Hi I used 2018-2021 data for those age 65+ and found that only about 45% had Medicare Part D coverage. The Centers fof Medicare and Medicaid Services, 75% of the age 65+ group has Medicare Part D. Does anyone know about why there is such discrepancy? Percentages with Medicare Advantage program and private insurance coverage are consistent with the known perentages. On the data set, the variable name is: MCAREPARTD. I looked up NHIS questionnaire to see if it only refers to stand-alone Medicare Part D (that is, not including Part D through Medicare Advantage programs). If that is the case, the ~45% in each year is about right. However, the questionnaire skip patterns does not specifically mention to exclude Medicare Advantage people. Would anyone be able to shed light on this? Thanks so much.
I want to note that we have seen this request and I am looking into it, but don’t have a definitive answer at this time (but hope to have more information next week). My first suspicion is that some amount of the discrepancy is related to the target population of the two data collections. NHIS focuses on the community-dwelling population (e.g., it excludes individuals in nursing homes, which may be highly relevant for this question). Additionally, while the universe of MCAREPARTD should be restricted to those on Medicare (IPUMS NHIS variable HIMCAREE), I wonder about the focal population of CMS data versus NHIS data is also a contributing factor. I assume that there is another layer beyond this and hope to have an update next week. Thanks for your ongoing patience!
Thanks so much for your response. I will wait for your update next week. I was looking up NHIS questonnaires, and I wonder the difference is also becasue NHIS Part D question did not include those in Part C or MA-PD?
I have another question about discrepancy on Medicare Advantage (Part C). In fact, the NHIS Part C percantage is lower than the national average of Part C. The NHIS Part C question is specifically about those who have Part B and thoese who refused/did not know if they had Part B. Would you be able to shed light on this, too?
Thanks for your patience. To avoid burying the lede, I will begin with a comment shared by a colleague who is much more familiar with healthy policy literature and available data resources. They indicated that in general, self-reported survey data tends to undercount public program enrollment when compared to administrative enrollment counts. If you are interested in actual enrollment numbers they recommend administrative data (MCBS data may be a good place to start). If you are interested in correlates of the fee-for-service traditional Part D benefit, the NHIS could be very helpful.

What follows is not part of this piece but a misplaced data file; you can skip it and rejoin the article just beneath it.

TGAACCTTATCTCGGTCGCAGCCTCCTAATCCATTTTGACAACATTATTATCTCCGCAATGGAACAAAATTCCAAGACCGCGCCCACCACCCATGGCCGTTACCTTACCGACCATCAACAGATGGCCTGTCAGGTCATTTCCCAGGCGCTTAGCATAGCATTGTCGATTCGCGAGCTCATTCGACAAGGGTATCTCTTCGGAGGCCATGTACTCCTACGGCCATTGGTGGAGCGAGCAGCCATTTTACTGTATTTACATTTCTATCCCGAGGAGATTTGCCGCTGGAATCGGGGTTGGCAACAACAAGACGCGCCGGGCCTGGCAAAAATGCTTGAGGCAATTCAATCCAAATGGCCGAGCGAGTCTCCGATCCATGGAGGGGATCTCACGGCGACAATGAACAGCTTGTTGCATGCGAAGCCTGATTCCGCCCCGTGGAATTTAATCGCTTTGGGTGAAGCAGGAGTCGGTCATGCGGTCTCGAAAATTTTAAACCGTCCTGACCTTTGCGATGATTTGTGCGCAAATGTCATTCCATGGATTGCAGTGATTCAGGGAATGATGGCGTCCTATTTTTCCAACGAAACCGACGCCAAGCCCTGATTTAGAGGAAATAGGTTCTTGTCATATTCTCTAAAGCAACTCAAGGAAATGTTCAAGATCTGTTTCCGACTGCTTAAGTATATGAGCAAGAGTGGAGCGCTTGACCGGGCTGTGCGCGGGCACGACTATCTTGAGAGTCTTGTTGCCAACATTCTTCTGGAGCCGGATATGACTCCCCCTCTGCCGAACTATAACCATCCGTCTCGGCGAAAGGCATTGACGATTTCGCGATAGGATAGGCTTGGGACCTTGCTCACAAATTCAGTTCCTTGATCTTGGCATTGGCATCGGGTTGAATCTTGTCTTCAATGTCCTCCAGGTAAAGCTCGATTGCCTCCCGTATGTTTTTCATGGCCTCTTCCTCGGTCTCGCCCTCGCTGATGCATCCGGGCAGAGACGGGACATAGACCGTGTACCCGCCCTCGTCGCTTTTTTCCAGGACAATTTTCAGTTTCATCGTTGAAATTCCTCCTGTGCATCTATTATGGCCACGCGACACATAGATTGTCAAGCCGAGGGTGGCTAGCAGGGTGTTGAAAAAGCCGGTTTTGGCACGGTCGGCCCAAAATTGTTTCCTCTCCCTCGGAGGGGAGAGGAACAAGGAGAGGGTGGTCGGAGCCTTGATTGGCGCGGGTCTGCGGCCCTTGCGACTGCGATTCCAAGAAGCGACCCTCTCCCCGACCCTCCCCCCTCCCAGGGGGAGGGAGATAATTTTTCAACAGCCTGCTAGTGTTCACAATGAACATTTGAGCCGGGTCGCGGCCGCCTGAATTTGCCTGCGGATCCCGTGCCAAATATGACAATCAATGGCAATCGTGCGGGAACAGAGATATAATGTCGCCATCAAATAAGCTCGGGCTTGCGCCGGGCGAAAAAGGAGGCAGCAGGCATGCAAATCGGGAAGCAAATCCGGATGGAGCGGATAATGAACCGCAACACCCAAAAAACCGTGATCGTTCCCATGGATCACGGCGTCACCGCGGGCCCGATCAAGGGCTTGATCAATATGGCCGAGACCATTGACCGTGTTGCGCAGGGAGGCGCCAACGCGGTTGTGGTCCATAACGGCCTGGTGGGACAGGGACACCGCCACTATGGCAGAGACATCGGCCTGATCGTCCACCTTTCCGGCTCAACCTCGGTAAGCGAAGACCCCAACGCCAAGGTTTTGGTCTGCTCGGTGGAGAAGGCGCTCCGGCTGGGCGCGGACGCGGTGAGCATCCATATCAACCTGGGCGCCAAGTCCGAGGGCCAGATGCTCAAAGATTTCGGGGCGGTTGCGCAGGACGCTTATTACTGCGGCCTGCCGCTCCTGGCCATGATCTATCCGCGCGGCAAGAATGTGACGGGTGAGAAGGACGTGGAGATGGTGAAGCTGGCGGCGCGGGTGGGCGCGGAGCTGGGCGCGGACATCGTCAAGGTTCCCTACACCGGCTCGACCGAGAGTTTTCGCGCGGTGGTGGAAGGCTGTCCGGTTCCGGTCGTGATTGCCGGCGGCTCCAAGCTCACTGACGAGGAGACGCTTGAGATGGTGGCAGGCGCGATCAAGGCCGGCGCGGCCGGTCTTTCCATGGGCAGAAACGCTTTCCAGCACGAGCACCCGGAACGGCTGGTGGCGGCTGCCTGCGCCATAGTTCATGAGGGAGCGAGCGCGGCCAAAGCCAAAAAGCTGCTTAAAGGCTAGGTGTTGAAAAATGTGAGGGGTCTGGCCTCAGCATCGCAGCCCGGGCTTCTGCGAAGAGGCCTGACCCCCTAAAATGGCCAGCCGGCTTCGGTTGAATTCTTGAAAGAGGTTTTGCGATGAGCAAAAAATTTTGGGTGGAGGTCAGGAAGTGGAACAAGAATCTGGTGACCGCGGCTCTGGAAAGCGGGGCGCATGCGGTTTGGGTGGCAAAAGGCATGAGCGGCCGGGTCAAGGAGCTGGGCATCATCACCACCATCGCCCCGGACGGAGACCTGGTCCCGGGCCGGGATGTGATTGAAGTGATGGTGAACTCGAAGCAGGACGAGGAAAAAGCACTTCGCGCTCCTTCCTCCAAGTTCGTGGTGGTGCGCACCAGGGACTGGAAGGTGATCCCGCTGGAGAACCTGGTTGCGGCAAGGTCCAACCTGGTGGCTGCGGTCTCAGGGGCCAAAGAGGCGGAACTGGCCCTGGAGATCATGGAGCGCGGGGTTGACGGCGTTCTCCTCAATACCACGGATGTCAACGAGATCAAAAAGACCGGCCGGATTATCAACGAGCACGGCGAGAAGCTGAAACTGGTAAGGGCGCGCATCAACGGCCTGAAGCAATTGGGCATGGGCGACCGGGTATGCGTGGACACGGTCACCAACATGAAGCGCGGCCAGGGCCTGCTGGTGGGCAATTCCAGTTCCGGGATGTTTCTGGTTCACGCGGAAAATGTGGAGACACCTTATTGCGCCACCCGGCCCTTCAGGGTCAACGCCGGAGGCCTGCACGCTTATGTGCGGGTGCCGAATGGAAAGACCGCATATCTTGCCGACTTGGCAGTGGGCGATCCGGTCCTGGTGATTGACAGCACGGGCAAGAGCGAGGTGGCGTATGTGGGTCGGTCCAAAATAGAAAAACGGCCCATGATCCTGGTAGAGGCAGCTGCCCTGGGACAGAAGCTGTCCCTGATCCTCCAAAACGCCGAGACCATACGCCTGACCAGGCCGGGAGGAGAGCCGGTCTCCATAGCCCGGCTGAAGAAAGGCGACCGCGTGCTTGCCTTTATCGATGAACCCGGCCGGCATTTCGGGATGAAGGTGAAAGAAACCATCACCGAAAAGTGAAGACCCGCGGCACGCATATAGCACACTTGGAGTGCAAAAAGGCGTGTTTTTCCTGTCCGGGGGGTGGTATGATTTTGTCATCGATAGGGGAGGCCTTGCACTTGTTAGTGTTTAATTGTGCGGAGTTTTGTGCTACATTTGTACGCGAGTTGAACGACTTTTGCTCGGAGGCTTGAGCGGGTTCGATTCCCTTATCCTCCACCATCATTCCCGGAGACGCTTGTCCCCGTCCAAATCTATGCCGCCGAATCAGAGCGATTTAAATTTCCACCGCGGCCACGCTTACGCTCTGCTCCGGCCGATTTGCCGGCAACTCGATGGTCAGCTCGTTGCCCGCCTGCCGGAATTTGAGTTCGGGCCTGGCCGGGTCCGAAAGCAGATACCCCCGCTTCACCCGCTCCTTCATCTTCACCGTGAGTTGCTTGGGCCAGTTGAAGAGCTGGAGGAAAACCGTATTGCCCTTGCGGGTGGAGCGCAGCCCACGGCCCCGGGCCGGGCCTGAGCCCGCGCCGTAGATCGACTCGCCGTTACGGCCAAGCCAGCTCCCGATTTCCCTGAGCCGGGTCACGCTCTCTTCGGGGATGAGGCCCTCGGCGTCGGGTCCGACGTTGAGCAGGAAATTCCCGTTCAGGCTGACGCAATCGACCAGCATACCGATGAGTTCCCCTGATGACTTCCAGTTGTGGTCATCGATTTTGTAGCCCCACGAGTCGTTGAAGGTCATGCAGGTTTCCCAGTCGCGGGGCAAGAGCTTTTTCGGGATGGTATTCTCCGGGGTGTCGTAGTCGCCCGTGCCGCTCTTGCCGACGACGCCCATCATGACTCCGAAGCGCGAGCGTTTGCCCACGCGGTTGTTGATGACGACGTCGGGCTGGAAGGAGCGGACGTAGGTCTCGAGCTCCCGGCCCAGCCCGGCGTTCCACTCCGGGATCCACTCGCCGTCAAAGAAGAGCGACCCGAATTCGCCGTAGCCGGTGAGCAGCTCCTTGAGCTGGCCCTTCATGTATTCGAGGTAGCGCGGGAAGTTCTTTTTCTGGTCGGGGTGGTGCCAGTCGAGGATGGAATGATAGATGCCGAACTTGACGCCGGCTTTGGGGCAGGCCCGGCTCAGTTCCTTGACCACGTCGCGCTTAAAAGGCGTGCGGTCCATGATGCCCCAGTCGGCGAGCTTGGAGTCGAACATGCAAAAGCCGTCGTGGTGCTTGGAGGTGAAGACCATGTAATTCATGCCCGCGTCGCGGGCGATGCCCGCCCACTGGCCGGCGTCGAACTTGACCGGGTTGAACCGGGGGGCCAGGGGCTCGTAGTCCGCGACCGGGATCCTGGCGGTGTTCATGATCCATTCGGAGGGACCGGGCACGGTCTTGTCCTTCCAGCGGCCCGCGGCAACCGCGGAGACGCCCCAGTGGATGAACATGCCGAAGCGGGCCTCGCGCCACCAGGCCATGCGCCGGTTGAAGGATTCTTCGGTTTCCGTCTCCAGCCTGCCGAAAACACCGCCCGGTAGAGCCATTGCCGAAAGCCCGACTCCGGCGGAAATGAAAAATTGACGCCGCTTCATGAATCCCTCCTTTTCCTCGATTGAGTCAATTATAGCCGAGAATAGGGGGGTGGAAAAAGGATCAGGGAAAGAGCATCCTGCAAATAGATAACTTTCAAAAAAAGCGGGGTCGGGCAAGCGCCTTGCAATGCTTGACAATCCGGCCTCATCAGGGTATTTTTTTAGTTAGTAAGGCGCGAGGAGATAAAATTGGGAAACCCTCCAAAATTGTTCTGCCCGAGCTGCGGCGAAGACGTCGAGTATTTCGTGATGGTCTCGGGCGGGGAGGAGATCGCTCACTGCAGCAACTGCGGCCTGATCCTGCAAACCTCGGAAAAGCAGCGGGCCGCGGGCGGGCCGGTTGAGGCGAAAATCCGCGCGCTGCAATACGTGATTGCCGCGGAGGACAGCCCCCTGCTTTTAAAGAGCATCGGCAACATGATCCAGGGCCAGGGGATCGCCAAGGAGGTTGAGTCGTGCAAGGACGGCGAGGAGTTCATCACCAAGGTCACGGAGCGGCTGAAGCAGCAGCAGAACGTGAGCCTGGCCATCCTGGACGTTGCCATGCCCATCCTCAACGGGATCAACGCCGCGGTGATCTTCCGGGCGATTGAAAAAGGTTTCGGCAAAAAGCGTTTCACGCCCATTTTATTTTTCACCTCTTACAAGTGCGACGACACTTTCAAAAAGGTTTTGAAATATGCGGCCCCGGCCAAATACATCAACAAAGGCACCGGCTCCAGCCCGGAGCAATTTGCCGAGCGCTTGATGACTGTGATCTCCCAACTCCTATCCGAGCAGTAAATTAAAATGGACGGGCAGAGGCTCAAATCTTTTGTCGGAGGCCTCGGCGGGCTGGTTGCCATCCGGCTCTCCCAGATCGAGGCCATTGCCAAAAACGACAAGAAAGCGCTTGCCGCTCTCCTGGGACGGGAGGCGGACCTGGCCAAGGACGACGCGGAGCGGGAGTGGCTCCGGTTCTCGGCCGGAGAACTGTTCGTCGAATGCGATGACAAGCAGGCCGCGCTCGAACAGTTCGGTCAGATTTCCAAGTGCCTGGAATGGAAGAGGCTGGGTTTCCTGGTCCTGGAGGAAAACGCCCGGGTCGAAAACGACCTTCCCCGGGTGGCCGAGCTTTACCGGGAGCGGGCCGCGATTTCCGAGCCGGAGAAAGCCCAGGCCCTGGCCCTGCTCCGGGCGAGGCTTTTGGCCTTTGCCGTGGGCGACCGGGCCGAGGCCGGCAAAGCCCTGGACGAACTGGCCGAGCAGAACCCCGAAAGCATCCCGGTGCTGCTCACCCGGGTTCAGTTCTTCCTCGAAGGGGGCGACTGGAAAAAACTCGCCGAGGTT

Here is a quick tabulation of MCAREPARTD for persons age 65+ in 2091-2021 using IPUMS NHIS.
Compared to this Kaiser Family Foundation report, the NHIS numbers approximately map onto the blue half of the stacked-bars in Figure 1 (even moreso with consideration for the figure not imposing age restrictions and the NHIS not including institutionalized populations). In line with your hypothesis, the blue bars in the KFF figure are only those enrolled in the Medicare Prescription Drug Plan and excludes those with Part D enrollment in Medicare Advantage. While the skip patterns don’t indicate an exclusion of Medicare Advantage enrollees, the MCAREPARTD survey text explicitly states “also known as the Medicare Prescription Drug Plan”. Because not all Part C managed plans include a Part D drug benefit, replicating this total likely isn’t as simple as adding the Part C and Part D numbers.
I am not sure I understand your second question about Part C. If you are asking for clarification of the universe for MCADVNTG, your interpretation is correct: only persons who reported that they had Medicare Part B coverage (or were not sure if they did) were asked about their Part C coverage. I did a quick tabulation of enrollment in 2019-2021 and see values ranging from 15.9 million in 2019 to 21.2 million in 2021. I see the discrepancy you describe, but am not aware of additional information beyond the general comment above about enrollment counts versus correlates of enrollment.
I hope this helps. I am sure you were hoping for a more definitive response.
Thanks so much for your helpful response. I will take all into account when I prepare my report (a correaltional study).